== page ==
Finally the project is nearing completion and it is assumed that additional heating capacity will be available for local consumers in Islington early 2020.
On November 15th 2013 a new deal was announced by the Mayor of London to capture surplus heat from underground tunnels and an electrical substation to help warm homes and cut energy bills.
Under this project the plan was to expand an existing district heating network to capture and utilize two local sources of waste heat, one from a London Underground ventilation shaft and the other from an electrical sub-station owned and operated by UK Power Networks.
The London Underground is a considerable source for heat. A lot of heat is generated from the trains, in particular during braking.
Even if hot air is vented to the atmosphere a lot of the heat do not escape but is stored within the underground tunnels, causing increased heat levels.
Older systems and trains generate more heat than modern equipment since the older equipment often has limited possibilities for regenerative braking.
A 1MW heat pump will be used to capture and transfer heat from the underground ventilation system to the water based district-heating system.
What does a heat pump do?
Heat pumps transport heat from a lower temperature level (a colder space) to a higher temperature level (a warmer space), hereof the term “pump” since the heat seemingly do not flow in its “normal” direction from warm to cold.
Heat pumps are used both for heating and for cooling purposes.
The most common heat pump devices are; air heaters, water heaters, air conditioning units, refrigerators and freezers. The term “heat pump” is most often used to describe a heating device.
Common types of heat pumps are:
- Air to air heat pump (transporting heat from outdoor air to indoor air).
- Water to air heat pump (transporting heat from a water source with stable temperature, to the indoor air).
- Water to water or air to water heat pump (transporting heat from a source with stable temperature to a water heater providing hot water for various heating purposes).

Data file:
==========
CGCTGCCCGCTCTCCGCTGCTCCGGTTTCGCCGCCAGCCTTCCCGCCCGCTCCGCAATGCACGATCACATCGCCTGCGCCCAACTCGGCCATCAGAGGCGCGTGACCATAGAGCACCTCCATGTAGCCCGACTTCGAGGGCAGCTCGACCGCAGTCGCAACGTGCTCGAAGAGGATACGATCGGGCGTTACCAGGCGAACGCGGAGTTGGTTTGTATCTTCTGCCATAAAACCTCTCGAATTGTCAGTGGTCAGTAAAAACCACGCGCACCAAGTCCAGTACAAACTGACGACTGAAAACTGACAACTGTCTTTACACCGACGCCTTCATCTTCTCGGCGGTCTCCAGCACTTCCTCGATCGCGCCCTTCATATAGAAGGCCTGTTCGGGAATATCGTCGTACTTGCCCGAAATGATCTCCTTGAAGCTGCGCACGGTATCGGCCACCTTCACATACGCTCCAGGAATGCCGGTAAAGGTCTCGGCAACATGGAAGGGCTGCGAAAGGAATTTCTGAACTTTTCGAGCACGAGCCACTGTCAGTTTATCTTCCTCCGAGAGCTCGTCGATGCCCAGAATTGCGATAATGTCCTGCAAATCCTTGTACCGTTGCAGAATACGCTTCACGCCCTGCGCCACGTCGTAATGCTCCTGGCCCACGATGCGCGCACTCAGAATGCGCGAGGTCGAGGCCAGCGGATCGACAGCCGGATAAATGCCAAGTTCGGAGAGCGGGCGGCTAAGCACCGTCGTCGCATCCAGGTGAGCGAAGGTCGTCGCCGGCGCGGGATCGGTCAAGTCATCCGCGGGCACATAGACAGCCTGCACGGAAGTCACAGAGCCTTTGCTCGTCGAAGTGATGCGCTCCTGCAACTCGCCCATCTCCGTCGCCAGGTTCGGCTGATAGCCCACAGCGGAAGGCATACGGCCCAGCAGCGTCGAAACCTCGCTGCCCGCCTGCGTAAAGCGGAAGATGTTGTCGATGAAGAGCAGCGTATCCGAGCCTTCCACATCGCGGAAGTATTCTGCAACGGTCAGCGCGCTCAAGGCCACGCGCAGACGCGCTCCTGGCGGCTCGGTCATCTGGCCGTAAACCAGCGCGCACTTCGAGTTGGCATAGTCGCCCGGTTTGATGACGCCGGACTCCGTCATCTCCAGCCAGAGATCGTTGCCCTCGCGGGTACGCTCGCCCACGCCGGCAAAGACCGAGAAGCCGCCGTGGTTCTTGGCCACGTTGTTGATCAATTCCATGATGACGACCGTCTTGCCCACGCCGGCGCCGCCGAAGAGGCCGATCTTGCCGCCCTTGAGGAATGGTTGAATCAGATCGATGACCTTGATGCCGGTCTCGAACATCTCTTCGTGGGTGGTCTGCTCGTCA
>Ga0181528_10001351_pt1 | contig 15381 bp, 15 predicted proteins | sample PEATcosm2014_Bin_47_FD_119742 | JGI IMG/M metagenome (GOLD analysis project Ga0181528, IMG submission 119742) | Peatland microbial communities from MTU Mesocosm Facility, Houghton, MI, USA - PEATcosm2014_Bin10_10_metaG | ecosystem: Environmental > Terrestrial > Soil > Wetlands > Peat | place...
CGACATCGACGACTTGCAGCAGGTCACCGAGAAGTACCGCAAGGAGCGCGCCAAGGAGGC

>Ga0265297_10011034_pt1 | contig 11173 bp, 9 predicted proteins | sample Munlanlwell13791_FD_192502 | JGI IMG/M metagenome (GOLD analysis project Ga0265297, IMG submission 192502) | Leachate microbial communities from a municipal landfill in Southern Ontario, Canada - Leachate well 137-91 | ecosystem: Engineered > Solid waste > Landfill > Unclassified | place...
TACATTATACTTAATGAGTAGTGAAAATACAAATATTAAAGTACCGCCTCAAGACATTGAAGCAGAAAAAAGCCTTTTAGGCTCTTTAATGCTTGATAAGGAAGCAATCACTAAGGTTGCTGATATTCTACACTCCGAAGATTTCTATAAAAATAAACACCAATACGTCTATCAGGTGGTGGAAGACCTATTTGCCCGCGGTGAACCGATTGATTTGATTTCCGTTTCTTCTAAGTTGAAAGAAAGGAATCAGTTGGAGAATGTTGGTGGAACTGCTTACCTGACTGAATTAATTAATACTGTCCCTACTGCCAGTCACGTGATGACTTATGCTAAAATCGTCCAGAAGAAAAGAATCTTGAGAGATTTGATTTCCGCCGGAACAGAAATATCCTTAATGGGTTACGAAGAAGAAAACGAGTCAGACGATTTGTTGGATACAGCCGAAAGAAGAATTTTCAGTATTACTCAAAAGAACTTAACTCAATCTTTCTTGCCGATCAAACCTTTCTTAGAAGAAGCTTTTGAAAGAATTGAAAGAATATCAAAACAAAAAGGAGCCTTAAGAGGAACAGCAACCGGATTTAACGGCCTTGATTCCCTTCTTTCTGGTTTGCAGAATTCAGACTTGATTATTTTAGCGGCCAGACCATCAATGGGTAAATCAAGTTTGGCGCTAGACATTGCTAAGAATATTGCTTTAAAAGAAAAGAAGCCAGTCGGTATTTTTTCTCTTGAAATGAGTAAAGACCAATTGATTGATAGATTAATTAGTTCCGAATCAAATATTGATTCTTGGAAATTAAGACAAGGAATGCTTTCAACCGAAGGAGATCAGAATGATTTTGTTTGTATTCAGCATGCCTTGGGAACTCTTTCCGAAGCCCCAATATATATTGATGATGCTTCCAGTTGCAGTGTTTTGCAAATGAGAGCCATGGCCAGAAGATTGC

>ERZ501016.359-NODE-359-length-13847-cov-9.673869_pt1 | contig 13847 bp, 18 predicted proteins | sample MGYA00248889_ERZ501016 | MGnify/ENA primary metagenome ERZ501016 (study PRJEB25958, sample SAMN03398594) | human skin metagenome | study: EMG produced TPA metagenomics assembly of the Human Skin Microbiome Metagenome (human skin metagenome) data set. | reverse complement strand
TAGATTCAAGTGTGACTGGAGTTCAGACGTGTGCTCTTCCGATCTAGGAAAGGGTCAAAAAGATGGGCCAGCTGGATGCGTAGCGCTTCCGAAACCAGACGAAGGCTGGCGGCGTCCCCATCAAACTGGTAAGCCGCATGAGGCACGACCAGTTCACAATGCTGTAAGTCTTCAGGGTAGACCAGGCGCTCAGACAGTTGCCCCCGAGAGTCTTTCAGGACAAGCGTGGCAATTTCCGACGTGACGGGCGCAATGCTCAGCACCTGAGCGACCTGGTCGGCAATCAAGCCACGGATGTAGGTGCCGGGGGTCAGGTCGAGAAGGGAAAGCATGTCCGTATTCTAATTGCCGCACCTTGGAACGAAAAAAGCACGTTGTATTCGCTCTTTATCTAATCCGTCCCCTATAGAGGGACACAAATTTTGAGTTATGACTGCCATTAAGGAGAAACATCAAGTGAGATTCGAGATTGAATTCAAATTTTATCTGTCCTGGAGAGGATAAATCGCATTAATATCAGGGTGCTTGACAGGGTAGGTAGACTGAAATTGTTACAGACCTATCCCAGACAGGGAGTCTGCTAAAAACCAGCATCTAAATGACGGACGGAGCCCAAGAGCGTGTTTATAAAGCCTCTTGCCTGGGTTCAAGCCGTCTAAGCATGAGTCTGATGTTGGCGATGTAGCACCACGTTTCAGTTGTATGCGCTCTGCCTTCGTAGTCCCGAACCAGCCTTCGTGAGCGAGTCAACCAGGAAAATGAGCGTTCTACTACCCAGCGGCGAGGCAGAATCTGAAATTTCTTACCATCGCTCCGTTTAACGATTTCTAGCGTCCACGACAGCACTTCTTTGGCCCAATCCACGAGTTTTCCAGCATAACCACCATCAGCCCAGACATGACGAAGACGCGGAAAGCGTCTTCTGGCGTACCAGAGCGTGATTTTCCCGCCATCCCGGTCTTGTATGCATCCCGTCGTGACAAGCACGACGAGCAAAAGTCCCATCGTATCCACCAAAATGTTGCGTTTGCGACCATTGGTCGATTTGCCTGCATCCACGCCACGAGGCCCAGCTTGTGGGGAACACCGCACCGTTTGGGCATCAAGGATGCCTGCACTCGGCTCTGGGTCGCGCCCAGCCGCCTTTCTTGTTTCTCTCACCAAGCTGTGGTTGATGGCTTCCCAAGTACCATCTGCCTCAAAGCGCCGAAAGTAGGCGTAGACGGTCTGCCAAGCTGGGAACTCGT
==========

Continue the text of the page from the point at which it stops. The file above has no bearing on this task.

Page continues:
How heat pumps work
If two objects or mediums of different temperature are connected, heat will flow from the object with the higher temperature to the object with the lower temperature until thermal equilibrium (equal temperature).
A cooling medium is used to transport heat from the low temperature side to the high temperature side of the heat pump.
This is done through expansion and compression, transforming the cooling medium from gas to liquid and back to gas again, the result being that the cooling medium absorbs heat when it is expanded and have a low temperature, while it releases heat when compressed and having a higher temperature than the surroundings.
A certain amount of “high-grade” energy, such as electrical power is needed to run this process.
You can read more about heat pumps here: heat pumps
Bunhill Energy Centre
The Northern Line, which is supposed to be the oldest deep level metro line in the world, will be used to heat homes, offices and leisure centres in London.
As far as I know this project is first of it`s kind.
The Greater London Authority has estimated that there currently is enough heat wasted in London to meet 38% of the city’s heating demand.
The heating source used in this project is a London Underground ventilation shaft, located at a abandoned tube station on City Road (Closed August 8th 1922 due to low traffic and need for reconstruction to remain in operation).
18-28 degrees Celsius air, normally exhausted to the atmosphere is now exploited by a heat pump, which capture and upgrades the heat to around 70 degrees Celsius.
Since the heat pump needs electricity to work two gas-fired CHP, combined heat and power (237 KWe each) engines has been incorporated.
The engines provides heat as well as supplying electricity directly to the heat pump when the power from the grid is most expensive, helping reduce the cost of the heat.
The heat pump’s two-stage high temperature refrigeration system works in tandem with a coil that can both draw heat from, or release cooling into the London Underground.
This system combining the heat pump and the two low NOx, combined heat and power gas engines enables demand response to the national grid the following way:
- Consuming electricity directly (heat pump only operation)
- Operating with no electrical load on the national grid (heat pump and gas engines both operating)
- Exporting electricity to the national grid (gas engine only operation)
According to National grid carbon emission estimates, this network has a carbon intensity of 0.107kg/kWh.
Some of the parties that has been involved in this project are:
Mayor of London
Islington Council in London
Bunhill Heat and Power Network
Greater London Authority
(References/Sources: Ramboll.com, london.gov.uk, euroheat.org)
Illustration photo:”A train at Euston” by Cornelius Kibelka is licensed under CC BY-SA 2.0